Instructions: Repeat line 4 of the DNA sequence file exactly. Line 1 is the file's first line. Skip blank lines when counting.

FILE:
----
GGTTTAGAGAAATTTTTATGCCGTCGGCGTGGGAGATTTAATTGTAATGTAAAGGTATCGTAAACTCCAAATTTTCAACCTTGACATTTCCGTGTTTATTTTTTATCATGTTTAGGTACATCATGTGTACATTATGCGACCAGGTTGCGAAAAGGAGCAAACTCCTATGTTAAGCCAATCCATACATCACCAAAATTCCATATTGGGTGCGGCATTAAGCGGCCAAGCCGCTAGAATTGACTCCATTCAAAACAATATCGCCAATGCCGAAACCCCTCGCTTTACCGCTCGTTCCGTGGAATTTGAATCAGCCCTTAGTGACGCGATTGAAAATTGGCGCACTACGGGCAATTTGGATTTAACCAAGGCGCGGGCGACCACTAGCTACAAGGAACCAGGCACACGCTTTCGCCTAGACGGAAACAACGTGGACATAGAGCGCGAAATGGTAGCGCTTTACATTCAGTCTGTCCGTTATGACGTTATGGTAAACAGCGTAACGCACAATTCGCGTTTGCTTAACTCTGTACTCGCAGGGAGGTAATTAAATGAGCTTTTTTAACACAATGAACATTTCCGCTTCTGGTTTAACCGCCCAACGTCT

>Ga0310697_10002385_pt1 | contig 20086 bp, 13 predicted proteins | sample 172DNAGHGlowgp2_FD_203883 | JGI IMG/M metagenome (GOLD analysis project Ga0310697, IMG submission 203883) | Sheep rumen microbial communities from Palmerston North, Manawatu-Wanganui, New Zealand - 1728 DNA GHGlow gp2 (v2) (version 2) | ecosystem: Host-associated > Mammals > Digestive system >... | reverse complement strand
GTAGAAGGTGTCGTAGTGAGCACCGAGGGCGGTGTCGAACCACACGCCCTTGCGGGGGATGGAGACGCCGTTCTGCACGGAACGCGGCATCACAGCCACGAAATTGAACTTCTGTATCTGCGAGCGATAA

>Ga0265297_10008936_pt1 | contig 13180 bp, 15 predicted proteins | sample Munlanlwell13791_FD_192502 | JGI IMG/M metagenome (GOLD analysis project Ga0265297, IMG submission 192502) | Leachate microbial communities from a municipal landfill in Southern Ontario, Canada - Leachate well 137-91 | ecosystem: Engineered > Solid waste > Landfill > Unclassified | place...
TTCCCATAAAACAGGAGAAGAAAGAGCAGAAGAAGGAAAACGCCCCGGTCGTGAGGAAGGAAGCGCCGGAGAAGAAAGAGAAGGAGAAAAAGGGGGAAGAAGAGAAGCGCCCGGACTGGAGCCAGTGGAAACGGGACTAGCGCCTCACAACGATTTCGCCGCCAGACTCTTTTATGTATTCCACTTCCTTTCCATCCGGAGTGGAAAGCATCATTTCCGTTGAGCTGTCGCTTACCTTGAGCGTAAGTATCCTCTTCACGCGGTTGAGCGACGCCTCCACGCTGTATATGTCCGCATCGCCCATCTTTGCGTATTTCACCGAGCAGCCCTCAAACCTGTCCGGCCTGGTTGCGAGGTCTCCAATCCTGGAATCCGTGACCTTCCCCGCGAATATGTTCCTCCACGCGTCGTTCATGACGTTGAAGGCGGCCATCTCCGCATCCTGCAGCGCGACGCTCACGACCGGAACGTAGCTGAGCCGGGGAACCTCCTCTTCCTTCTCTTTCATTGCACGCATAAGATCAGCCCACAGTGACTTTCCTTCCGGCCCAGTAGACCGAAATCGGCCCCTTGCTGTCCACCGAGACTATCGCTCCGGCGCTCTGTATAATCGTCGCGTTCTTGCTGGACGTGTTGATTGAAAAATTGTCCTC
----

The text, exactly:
>Ga0265297_10008936_pt1 | contig 13180 bp, 15 predicted proteins | sample Munlanlwell13791_FD_192502 | JGI IMG/M metagenome (GOLD analysis project Ga0265297, IMG submission 192502) | Leachate microbial communities from a municipal landfill in Southern Ontario, Canada - Leachate well 137-91 | ecosystem: Engineered > Solid waste > Landfill > Unclassified | place...